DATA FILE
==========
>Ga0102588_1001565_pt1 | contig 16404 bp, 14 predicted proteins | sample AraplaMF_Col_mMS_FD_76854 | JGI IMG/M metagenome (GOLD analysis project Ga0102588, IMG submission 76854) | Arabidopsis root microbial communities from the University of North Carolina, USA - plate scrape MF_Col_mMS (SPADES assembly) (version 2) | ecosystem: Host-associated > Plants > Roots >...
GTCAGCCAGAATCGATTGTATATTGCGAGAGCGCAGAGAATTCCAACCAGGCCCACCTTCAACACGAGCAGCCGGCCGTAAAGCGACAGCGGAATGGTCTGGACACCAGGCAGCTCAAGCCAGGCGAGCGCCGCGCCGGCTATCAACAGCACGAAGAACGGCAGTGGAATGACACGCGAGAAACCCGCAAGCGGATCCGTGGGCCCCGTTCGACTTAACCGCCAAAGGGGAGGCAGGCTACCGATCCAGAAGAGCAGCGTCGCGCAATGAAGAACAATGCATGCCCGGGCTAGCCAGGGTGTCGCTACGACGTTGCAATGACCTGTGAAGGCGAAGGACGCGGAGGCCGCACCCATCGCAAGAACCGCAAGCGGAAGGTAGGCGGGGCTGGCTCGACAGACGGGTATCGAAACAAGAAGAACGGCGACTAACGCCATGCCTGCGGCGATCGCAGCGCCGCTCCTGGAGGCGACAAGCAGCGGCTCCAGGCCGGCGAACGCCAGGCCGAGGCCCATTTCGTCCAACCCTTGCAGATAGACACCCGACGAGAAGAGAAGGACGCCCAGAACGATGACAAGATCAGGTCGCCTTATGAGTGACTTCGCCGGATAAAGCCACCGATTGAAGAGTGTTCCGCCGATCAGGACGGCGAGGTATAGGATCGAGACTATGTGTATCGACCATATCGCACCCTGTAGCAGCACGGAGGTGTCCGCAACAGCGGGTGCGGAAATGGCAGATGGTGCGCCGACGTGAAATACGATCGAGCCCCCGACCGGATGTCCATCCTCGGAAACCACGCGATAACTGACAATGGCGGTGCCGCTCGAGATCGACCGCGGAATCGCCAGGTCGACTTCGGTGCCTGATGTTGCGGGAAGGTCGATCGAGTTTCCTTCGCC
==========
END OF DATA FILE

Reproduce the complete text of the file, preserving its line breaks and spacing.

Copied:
>Ga0102588_1001565_pt1 | contig 16404 bp, 14 predicted proteins | sample AraplaMF_Col_mMS_FD_76854 | JGI IMG/M metagenome (GOLD analysis project Ga0102588, IMG submission 76854) | Arabidopsis root microbial communities from the University of North Carolina, USA - plate scrape MF_Col_mMS (SPADES assembly) (version 2) | ecosystem: Host-associated > Plants > Roots >...
GTCAGCCAGAATCGATTGTATATTGCGAGAGCGCAGAGAATTCCAACCAGGCCCACCTTCAACACGAGCAGCCGGCCGTAAAGCGACAGCGGAATGGTCTGGACACCAGGCAGCTCAAGCCAGGCGAGCGCCGCGCCGGCTATCAACAGCACGAAGAACGGCAGTGGAATGACACGCGAGAAACCCGCAAGCGGATCCGTGGGCCCCGTTCGACTTAACCGCCAAAGGGGAGGCAGGCTACCGATCCAGAAGAGCAGCGTCGCGCAATGAAGAACAATGCATGCCCGGGCTAGCCAGGGTGTCGCTACGACGTTGCAATGACCTGTGAAGGCGAAGGACGCGGAGGCCGCACCCATCGCAAGAACCGCAAGCGGAAGGTAGGCGGGGCTGGCTCGACAGACGGGTATCGAAACAAGAAGAACGGCGACTAACGCCATGCCTGCGGCGATCGCAGCGCCGCTCCTGGAGGCGACAAGCAGCGGCTCCAGGCCGGCGAACGCCAGGCCGAGGCCCATTTCGTCCAACCCTTGCAGATAGACACCCGACGAGAAGAGAAGGACGCCCAGAACGATGACAAGATCAGGTCGCCTTATGAGTGACTTCGCCGGATAAAGCCACCGATTGAAGAGTGTTCCGCCGATCAGGACGGCGAGGTATAGGATCGAGACTATGTGTATCGACCATATCGCACCCTGTAGCAGCACGGAGGTGTCCGCAACAGCGGGTGCGGAAATGGCAGATGGTGCGCCGACGTGAAATACGATCGAGCCCCCGACCGGATGTCCATCCTCGGAAACCACGCGATAACTGACAATGGCGGTGCCGCTCGAGATCGACCGCGGAATCGCCAGGTCGACTTCGGTGCCTGATGTTGCGGGAAGGTCGATCGAGTTTCCTTCGCC